Stem cells in the brain found to influence aging in mice

A study conducted by a team of researchers led by Dongsheng Cai at the Albert Einstein College of Medicine, New York, finds that injecting extra stem cells into the hypothalamus in the brain of mice slows down the aging process.

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The study which aimed at finding the role of the brain in aging was published in the weekly journal Nature on 26th July 2017.

Aging, which involves the damage of DNA, chronic inflammation, as well as depletion of cells, is a complex process, of which, the factor that has the major contribution is still unknown.

Previously, Cai’s team had identified the hypothalamus as having some role in the aging process of mice. The team were able to extend the lifespan of mice by 20%, by altering a molecular pathway within the hypothalamus.

The researchers were unsure if the stem cells influenced aging. Despite the fact that the stem cells in the hypothalamus produced fresh neurons throughout the life, they noticed that during the middle age (approximate age of 10-11 months), the mice start losing them. By the time the mice become 2 years old (nearly 70 in human years), most of its cells are lost, says Cai.

According to him, if the stem cells are destroyed, the aging of the mice gets faster. He noticed a decline in memory and learning, coordination, stamina, muscle mass and thickness of the skin in such mice. They also died a few months earlier, when compared to untreated animals.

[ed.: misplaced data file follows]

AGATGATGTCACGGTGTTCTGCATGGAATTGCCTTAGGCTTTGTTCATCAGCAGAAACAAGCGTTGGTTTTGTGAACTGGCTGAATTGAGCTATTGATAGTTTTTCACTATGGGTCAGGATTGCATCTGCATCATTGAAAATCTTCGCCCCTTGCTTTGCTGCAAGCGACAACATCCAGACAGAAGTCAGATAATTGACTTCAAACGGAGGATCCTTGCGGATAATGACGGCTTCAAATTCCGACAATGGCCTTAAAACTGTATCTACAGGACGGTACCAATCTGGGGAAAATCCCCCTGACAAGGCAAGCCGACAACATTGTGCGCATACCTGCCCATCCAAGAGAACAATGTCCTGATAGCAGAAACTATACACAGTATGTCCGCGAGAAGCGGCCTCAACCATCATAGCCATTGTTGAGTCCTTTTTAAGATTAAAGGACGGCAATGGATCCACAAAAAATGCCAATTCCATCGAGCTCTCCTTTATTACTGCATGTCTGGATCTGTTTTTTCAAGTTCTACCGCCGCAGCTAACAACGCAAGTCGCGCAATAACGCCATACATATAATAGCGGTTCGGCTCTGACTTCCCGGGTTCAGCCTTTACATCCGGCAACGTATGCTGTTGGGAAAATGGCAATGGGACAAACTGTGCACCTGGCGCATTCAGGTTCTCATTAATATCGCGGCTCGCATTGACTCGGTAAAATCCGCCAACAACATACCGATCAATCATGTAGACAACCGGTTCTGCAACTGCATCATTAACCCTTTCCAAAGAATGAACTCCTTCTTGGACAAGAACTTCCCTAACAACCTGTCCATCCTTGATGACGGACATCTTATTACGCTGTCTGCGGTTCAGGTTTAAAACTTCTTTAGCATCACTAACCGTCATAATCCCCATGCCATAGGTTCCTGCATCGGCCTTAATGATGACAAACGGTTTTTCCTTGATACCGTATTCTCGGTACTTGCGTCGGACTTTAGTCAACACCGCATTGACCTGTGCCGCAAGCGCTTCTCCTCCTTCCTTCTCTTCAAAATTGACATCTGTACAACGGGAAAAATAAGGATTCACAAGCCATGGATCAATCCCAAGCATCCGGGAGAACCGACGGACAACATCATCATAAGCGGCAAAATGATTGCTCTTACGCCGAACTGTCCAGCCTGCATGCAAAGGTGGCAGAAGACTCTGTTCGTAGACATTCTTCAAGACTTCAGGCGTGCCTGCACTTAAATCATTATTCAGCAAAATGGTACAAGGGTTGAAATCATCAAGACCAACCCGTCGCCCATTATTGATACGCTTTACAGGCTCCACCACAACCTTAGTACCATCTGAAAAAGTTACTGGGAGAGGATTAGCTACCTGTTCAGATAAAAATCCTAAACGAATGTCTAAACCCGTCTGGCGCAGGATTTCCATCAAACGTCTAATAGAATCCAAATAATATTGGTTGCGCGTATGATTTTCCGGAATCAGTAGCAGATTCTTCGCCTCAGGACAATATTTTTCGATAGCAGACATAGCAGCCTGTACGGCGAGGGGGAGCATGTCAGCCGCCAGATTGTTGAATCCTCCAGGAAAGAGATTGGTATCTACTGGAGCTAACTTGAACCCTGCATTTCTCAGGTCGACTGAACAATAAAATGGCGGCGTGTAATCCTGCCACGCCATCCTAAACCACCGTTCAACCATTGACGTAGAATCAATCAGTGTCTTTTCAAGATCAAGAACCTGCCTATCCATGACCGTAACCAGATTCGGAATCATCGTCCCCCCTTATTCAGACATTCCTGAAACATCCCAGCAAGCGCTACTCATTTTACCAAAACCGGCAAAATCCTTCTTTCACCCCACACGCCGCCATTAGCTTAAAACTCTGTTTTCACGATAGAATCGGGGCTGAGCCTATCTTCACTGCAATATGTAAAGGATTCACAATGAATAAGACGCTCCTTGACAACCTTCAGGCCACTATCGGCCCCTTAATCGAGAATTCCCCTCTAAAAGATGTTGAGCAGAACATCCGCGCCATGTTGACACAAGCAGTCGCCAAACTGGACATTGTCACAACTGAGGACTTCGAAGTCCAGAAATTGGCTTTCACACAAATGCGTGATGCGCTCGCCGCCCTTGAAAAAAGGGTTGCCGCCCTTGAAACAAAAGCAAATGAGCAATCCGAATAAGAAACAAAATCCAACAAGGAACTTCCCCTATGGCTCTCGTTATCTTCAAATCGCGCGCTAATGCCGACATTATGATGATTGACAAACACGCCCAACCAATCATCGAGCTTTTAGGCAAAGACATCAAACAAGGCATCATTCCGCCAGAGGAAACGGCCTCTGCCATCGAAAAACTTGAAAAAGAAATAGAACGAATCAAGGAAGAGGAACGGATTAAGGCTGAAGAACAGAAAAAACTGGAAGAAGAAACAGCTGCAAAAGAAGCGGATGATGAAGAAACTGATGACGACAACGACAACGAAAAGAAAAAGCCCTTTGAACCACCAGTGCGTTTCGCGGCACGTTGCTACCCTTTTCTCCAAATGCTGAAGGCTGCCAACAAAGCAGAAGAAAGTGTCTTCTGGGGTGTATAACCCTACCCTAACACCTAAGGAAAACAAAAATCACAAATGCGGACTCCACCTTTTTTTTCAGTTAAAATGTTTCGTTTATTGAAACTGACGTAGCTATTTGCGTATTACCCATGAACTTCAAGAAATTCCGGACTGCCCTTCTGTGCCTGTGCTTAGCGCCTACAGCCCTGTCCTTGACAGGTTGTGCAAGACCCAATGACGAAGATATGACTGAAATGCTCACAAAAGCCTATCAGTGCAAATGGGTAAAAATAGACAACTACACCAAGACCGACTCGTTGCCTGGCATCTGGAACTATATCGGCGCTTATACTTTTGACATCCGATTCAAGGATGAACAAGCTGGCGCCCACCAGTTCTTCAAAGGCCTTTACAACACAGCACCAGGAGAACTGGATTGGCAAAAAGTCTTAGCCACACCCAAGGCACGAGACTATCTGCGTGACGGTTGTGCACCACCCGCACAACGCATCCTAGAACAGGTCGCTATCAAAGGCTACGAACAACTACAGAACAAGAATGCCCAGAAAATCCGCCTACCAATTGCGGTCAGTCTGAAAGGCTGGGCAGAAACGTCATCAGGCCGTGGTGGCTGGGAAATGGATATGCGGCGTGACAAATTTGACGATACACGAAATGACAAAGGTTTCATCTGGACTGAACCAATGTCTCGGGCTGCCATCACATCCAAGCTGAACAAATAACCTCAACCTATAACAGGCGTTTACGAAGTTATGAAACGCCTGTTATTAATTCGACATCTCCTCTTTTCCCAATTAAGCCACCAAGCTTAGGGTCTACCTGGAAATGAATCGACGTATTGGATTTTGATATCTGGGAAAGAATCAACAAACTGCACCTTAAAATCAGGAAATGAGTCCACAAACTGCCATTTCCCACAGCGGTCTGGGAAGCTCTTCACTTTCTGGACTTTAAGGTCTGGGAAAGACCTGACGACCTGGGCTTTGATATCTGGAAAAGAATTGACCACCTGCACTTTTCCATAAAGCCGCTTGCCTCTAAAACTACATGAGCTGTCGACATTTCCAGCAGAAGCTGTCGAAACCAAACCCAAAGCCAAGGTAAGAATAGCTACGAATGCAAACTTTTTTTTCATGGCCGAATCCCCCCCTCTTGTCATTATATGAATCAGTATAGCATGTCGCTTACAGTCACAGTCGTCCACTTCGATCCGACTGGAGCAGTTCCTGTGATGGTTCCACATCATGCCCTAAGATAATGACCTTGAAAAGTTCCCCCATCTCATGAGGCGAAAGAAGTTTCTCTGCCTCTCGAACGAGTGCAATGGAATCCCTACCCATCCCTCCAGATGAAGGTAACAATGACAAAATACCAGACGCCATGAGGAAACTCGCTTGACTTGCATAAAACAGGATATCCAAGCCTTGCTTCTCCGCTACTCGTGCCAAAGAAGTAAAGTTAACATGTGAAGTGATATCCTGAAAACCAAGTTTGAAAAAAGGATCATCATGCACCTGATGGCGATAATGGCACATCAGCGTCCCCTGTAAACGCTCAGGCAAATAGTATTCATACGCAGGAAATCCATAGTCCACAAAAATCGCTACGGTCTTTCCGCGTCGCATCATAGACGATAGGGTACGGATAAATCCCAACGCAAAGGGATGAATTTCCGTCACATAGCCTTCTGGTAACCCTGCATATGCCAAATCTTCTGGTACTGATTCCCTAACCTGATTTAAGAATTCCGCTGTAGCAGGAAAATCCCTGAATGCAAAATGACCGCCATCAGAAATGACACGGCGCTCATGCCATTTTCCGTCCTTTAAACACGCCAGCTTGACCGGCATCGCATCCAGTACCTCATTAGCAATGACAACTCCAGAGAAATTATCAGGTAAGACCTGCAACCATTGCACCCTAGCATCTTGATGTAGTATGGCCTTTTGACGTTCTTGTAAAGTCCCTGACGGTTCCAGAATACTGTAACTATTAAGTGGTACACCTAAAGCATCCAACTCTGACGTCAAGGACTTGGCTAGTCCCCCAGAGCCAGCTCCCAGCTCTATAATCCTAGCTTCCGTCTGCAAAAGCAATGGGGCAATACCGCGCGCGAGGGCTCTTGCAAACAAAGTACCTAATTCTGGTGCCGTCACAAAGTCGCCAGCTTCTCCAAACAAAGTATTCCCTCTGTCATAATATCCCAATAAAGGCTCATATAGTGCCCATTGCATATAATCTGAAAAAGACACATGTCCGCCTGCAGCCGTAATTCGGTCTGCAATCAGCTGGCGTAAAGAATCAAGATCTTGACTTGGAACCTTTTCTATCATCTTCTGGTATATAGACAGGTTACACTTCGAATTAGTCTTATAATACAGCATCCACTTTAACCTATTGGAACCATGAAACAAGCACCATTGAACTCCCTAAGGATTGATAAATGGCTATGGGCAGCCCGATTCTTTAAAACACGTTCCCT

In the study, the team injected extra stem cells acquired from the brains of new born mice into the hypothalamus of the middle-aged mice.

Initially, they had to modify the stem cells, to initiate an anti-inflammatory pathway in the mice. Without this modification, the injections become unsuccessful, as the cells died, suggesting the inflammation as the cause of the death of stem cells in the brain as one age.

The entire process reduced the pace of premature aging in mice and gave them 2–4 months of extra life. It was found that a significantly large amount of microRNAs was secreted by the injected stem cells. Based on age, these tiny molecules which have the ability to affect the manner in which the gene worked, as well as the types of microRNA present in our blood, varies.

Even though the working of the stem cells microRNAs is not known, Cai says that they seem to decrease inflammation and biological stress. He expects that the finding will lead to an anti-aging treatment for humans in the future. According to him, if the identification of the microRNAs is done, then the development of a drug that imitates their effects might become possible.  

Richard Faragher, from the University of Brighton, UK, said that other teams are already working towards microRNA drug treatments, and it might have the potential to become a therapy within 30 years.

Faragher also commented that they are taking multiple approaches, of which, an alternative method will be to target inflammation more generally.  

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